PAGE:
The Rum Diary

The Rum Diary

In Theatres: 
Oct 28, 2011

The Rum Diary is the second of Hunter S. Thompson’s novels to get a theatrical adaptation, after 1998’s Fear and Loathing in Los Vegas, which has since gain a cult following. Johnny Depp once again takes on the lead role, this time as journalist Paul Kemp. The film depicts Thompson’s own experiences writing for a newspaper in Puerto Rico, and as you can imagine from the title, it involves plenty of rum.

Paul Kemp has just received a new job at The San Juan Star newspaper in Puerto Rico. There, he immerses himself in the atmosphere and culture. And by that I mean he drinks rum all day, gets into trouble with the locals, and experiments with hallucinogenic drugs. You know, the usual stuff Puerto Ricans do. Oh, and he also occasionally writes a few articles for the paper. Even then, he manages to get himself involved with some questionable people such as the wealthy businessman Mr. Sanderson (Aaron Eckhart), who plans on profiting off the luxurious island paradise. There’s also the sexy Chenault (Amber Heard), Sanderson’s fiancée, who will no doubt be trouble. All this provides for an exciting, comical, and surprisingly productive adventure for Mr. Kemp.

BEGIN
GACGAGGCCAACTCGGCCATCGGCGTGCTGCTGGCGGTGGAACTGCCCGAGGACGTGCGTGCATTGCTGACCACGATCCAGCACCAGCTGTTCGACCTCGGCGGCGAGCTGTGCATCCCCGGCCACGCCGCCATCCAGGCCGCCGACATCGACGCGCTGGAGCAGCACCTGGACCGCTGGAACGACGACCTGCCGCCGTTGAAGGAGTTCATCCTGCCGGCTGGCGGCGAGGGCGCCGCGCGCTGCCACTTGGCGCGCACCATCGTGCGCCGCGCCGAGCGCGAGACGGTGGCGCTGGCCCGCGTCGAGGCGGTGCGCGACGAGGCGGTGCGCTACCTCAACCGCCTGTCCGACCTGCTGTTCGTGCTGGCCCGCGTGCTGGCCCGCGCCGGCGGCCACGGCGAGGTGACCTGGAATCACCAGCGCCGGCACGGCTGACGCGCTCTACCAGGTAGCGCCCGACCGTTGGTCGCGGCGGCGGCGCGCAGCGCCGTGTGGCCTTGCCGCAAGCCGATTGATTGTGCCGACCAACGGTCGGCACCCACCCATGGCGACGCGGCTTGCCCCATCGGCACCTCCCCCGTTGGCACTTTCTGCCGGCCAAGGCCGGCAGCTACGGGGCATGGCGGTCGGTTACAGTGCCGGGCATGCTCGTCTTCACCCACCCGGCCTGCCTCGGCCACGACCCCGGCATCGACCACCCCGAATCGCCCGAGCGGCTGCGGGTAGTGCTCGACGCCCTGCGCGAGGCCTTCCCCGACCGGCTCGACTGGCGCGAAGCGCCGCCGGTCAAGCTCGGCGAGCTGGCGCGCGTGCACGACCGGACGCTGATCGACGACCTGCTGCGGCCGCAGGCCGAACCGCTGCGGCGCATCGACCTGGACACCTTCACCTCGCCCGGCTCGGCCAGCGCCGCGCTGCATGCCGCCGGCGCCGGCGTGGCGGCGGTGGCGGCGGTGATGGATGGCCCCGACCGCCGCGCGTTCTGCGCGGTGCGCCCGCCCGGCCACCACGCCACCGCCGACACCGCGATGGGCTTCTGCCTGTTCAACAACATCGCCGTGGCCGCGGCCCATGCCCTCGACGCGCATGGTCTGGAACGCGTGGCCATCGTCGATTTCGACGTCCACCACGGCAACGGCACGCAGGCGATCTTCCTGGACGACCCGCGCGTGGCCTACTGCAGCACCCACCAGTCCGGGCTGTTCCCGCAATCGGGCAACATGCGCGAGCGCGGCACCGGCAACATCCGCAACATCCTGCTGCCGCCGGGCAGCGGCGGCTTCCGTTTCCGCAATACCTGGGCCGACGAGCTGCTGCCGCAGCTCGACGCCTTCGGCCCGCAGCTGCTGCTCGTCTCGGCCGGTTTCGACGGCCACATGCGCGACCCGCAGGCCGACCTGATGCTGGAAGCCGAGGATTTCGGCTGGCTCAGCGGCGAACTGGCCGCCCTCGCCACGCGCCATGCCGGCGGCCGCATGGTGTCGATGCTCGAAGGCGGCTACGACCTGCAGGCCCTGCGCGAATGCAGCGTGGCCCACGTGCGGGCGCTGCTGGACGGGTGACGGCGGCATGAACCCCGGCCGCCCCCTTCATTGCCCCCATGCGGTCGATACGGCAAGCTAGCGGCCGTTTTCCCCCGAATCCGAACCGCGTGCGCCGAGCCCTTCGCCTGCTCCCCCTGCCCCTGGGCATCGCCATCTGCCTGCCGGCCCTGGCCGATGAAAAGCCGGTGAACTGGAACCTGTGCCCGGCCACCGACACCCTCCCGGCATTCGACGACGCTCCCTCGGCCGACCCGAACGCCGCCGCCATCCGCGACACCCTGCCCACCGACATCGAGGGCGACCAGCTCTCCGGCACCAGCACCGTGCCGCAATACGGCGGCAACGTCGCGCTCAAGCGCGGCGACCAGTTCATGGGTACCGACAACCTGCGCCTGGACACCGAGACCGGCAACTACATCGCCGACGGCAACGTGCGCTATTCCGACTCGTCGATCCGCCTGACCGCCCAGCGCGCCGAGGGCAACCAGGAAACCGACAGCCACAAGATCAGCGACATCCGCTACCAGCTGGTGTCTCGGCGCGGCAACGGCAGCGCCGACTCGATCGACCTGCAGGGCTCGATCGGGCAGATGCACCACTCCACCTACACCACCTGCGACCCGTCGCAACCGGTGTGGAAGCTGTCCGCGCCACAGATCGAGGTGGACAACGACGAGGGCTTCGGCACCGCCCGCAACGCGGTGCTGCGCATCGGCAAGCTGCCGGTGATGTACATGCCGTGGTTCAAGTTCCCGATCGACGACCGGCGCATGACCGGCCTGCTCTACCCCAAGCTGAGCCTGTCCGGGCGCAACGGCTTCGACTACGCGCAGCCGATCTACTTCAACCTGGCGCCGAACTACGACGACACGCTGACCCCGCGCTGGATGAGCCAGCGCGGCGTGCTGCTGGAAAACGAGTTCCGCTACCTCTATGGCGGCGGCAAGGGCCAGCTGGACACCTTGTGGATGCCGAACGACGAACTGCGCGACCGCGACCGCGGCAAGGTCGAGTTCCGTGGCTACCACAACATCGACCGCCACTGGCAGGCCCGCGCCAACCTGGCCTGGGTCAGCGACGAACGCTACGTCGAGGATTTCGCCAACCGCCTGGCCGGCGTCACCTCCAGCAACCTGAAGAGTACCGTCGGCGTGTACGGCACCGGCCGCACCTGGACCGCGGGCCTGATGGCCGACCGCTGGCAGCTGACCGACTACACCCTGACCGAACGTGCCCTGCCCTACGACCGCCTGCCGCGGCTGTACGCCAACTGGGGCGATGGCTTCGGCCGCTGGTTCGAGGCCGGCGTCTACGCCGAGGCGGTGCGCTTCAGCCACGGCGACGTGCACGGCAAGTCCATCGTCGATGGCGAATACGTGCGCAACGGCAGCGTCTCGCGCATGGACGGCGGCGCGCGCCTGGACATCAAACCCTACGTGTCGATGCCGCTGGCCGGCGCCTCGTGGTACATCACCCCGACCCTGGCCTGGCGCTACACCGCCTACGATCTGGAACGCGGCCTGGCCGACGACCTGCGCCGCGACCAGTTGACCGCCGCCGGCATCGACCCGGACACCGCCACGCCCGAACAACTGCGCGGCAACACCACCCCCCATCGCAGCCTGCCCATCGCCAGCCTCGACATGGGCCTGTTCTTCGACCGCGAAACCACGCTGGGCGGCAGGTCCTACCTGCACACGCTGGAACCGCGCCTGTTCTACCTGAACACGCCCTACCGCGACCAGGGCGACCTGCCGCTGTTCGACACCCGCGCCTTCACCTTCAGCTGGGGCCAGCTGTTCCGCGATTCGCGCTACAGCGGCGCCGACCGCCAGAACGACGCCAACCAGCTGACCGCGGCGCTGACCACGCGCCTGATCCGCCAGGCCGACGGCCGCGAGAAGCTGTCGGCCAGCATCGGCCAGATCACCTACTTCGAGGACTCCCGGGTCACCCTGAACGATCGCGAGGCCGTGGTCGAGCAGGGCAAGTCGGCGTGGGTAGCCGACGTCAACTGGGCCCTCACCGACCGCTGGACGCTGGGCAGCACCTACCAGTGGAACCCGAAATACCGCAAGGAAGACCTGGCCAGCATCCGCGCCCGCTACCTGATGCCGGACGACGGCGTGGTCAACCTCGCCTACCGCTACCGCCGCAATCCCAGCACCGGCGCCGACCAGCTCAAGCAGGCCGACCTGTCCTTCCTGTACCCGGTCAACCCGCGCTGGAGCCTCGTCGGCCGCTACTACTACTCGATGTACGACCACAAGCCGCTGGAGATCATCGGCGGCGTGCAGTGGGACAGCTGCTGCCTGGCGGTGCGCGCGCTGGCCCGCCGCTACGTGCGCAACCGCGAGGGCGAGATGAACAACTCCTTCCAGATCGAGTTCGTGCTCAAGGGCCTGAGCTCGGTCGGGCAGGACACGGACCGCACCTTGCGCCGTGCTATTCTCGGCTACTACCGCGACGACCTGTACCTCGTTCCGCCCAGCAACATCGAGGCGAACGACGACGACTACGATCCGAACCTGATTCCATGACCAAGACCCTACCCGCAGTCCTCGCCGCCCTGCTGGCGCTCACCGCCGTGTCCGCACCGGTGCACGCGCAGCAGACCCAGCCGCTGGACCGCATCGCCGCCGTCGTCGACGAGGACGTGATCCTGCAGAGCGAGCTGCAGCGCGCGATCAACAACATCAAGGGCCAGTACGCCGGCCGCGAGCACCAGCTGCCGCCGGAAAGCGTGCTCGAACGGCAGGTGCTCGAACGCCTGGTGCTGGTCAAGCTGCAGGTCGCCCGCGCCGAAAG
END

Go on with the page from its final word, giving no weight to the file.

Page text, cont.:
Johnny Depp excels as the larger than life persona of Thompson. We all know that the author enjoyed his drugs and alcohol, and Depp’s portrayal through Kemp is spot on. Think along the lines of a modern day Jack Sparrow, and you have Paul Kemp. He’s always getting himself in trouble or stumbling around the dusty streets looking for that last drop of rum. He’s the Johnny Depp we know and love. The crazy thing about him is that he’s also a great writer and can come up with some fantastic work. All this plays into the films bigger picture.

Behind the comedy and the Puerto Rican lifestyle is a film about the journalism industry during the 50s and 60s. There’s big businesses ruling the markets and control what does and doesn’t get printed, and it also touches on the poverty level. As a matter of fact, it’s actually not that much different from how things are now.

Hunter S. Thompson was quite the character when he was alive and it shows through his novels. The Rum Diary captures the essence of the book provides an entertaining, and somewhat inspiring, look at how the pen went to paper and thoughts became words. If you’re a fan of Thompson’s work, you’ll love what director Bruce Robinson’s done with The Rum Diary.

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Matt Rodriguez
Review by Matt Rodriguez
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